“Everything is hush, hush. No one openly admits it, but we all know what is going on. Some families buy brides from other parts of the country, while others have one daughter-in-law living with many unwedded brothers.”
Women from other regions such as the states of Jharkhand and West Bengal speak of how their poor families were paid sums of as little as 15,000 rupees ($300) by middle-men and brought here to wed into a different culture, language and way of life.
“It was hard at first, there was so much to learn and I didn’t understand anything. I thought I was here to play,” said Sabita Singh, 25, who was brought from a village in West Bengal at the age of 14 to marry her husband, 19 years her elder.
“I’ve got used to it,” she says holding her third child in her lap. “I miss my freedom.”
Such exploitation of women is illegal in India, but many of these crimes are gradually becoming acceptable among such close-knit communities because the victims are afraid to speak out and neighbours unwilling to interfere.
Some villagers say the practice of brothers sharing a wife has benefits, such as the avoidance of division of family land and other assets amongst heirs.
Others add the shortage of women has, in fact, freed some poor families with daughters from demands for substantial dowries by grooms’ families.
Social activists say nothing positive can be derived from the increased exploitation of women, recounting cases in the area of young school girls being raped or abducted and auctioned off in public.
Despite laws making pre-natal gender tests illegal, India’s 2011 census indicated that efforts to curb female foeticide have been futile.
While India’s overall female-to-male ratio marginally improved since the last census in 2001, fewer girls were born than boys and the number of girls under six years old plummeted for the fifth decade running.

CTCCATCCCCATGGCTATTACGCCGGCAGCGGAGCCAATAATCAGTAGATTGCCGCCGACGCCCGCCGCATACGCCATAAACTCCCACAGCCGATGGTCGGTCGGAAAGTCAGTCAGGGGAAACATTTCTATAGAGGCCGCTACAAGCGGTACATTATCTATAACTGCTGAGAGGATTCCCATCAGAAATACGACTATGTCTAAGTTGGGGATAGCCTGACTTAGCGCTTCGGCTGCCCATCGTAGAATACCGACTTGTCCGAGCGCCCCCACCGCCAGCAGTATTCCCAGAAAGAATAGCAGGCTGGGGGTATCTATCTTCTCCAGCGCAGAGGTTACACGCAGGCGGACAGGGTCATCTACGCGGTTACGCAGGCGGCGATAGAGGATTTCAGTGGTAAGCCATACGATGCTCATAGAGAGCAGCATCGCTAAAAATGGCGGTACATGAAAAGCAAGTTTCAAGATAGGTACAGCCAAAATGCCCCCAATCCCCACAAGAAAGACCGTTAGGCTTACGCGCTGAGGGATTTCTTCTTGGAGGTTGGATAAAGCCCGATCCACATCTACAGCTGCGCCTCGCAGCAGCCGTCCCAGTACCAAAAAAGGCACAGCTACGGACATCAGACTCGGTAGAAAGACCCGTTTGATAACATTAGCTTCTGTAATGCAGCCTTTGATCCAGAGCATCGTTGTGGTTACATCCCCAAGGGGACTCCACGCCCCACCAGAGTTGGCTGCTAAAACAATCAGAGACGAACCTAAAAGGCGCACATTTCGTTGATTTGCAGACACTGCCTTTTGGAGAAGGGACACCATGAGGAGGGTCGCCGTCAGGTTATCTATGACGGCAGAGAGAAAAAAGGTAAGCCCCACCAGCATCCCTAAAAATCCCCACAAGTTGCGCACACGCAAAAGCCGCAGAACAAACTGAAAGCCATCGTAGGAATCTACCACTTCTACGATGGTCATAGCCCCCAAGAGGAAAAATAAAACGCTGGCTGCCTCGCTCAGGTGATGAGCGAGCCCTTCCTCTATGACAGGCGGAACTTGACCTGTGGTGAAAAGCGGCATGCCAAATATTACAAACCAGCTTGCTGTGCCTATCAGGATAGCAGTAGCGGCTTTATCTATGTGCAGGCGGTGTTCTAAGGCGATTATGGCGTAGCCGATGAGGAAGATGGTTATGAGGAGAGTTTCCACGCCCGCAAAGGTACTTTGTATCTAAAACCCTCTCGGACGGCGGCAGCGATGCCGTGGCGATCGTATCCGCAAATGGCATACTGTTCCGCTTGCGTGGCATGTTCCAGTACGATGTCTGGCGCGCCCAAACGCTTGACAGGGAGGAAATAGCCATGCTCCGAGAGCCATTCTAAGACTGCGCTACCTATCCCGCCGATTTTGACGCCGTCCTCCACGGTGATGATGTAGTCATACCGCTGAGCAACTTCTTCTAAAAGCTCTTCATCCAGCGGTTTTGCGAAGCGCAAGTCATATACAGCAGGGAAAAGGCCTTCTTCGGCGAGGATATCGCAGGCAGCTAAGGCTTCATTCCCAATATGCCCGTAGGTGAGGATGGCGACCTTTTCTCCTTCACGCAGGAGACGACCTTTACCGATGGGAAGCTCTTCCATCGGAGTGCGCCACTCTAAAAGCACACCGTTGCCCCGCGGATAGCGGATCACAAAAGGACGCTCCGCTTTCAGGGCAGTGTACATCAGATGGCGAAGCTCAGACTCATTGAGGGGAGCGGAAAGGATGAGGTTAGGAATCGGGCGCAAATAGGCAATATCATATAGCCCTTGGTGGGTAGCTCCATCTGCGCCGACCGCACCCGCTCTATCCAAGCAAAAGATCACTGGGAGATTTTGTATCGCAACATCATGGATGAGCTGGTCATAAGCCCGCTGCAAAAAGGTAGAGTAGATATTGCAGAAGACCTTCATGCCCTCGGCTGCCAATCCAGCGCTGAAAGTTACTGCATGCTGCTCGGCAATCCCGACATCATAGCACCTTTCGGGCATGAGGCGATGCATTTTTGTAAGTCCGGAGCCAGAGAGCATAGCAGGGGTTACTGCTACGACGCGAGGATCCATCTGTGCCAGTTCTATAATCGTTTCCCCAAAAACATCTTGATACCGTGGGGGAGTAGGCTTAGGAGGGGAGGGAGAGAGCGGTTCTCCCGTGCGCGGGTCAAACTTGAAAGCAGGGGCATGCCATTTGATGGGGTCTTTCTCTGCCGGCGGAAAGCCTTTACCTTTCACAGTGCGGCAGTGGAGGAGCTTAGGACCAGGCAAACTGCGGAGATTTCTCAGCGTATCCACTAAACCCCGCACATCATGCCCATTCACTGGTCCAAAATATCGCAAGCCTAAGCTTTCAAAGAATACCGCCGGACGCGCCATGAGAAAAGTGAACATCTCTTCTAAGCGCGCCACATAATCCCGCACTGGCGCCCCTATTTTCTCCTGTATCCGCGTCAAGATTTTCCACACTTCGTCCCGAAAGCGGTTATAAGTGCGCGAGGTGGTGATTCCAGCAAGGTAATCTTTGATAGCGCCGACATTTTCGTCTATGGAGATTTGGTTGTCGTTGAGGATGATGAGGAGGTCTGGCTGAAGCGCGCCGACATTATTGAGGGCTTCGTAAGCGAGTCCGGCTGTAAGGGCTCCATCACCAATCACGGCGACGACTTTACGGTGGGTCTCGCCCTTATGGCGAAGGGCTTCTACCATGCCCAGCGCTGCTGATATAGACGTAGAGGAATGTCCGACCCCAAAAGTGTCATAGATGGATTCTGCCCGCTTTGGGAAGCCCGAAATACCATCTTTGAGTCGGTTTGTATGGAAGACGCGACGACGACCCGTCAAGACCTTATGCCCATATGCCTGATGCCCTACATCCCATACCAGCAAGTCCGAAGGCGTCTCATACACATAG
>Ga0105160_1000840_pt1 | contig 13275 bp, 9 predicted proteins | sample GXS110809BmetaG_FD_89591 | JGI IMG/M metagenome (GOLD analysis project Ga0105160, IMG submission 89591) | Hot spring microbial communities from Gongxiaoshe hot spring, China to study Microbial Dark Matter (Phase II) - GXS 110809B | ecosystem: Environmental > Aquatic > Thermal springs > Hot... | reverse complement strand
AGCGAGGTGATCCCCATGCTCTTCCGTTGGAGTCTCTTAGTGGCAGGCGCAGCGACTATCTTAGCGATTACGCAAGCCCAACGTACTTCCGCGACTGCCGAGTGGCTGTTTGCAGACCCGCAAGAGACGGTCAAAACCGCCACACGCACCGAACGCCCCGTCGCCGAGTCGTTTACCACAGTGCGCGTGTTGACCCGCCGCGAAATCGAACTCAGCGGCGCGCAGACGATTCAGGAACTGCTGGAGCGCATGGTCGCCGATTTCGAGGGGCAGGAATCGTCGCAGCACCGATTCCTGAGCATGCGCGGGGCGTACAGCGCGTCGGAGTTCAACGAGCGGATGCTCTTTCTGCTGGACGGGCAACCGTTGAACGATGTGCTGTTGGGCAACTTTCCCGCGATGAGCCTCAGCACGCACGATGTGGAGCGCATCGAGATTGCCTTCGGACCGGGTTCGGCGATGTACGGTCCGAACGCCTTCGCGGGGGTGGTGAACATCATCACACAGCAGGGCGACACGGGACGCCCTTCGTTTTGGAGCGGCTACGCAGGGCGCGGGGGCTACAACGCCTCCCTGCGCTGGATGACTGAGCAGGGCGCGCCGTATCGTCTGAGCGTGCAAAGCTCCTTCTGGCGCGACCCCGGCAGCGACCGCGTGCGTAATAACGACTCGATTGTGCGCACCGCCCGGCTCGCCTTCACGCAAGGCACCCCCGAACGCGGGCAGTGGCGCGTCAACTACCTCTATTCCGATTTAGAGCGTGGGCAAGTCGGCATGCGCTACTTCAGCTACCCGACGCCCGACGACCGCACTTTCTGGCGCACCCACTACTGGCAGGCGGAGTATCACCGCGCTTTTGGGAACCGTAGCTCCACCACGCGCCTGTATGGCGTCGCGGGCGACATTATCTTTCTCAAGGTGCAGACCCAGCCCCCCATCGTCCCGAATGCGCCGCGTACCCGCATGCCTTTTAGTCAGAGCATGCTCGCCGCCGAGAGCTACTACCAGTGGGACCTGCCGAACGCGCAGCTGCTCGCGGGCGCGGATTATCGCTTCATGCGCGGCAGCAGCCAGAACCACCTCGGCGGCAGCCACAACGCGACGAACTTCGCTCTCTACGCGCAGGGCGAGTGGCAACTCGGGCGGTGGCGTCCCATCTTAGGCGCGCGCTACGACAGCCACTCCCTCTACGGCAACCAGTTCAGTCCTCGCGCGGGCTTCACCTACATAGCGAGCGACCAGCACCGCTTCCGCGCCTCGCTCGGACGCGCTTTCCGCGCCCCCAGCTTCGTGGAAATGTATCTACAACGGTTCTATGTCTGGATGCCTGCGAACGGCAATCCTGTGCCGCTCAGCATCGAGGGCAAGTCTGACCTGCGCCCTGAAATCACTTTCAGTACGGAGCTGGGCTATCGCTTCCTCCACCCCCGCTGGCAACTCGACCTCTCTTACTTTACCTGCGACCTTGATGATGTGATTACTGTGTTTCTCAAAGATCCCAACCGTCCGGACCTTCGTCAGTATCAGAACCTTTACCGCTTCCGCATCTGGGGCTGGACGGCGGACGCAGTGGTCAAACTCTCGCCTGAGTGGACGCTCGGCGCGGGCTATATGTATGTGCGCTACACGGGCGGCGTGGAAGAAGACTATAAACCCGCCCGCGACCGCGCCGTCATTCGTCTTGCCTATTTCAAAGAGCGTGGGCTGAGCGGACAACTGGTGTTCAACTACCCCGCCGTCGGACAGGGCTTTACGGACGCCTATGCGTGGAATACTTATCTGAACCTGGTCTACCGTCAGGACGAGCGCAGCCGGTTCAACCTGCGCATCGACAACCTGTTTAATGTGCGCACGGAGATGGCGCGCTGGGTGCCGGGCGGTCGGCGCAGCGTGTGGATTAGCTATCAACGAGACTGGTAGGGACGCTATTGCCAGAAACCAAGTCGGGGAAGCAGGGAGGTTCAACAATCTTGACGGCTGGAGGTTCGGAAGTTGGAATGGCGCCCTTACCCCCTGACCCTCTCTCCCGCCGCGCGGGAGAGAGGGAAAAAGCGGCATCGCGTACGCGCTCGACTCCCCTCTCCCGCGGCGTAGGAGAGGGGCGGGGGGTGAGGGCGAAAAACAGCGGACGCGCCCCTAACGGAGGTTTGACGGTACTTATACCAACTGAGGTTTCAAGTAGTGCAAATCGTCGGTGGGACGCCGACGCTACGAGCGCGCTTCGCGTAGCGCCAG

A May study in the British medical journal Lancet found that up to 12 million Indian girls were aborted over the last three decades — resulting in a skewed child sex ratio of 914 girls to every 1,000 boys in 2011 compared with 962 in 1981.
Sons, in traditionally male-dominated regions, are viewed as assets — breadwinners who will take care of the family, continue the family name, and perform the last rites of the parents, an important ritual in many faiths.
Daughters are seen as a liability, for whom families have to pay substantial wedding dowries. Protecting their chastity is a major concern as instances of pre-marital sex are seen to bring shame and dishonour on families.
Women’s rights activists say breaking down these deep-rooted, age-old beliefs is a major challenge.
“The real solution is to empower girls and women in every way possible,” says Neelam Singh, head of Vatsalya, an Indian NGO working on children’s and women’s issues.
“We need to provide them with access to education, healthcare and opportunities which will help them make decisions for themselves and stand up to those who seek to abuse or exploit them.” (TrustLaw is a global news service on women’s rights and good governance run by Thomson Reuters Foundation. For more information see www.trust.org/trustlaw)
Editing by Sugita Katyal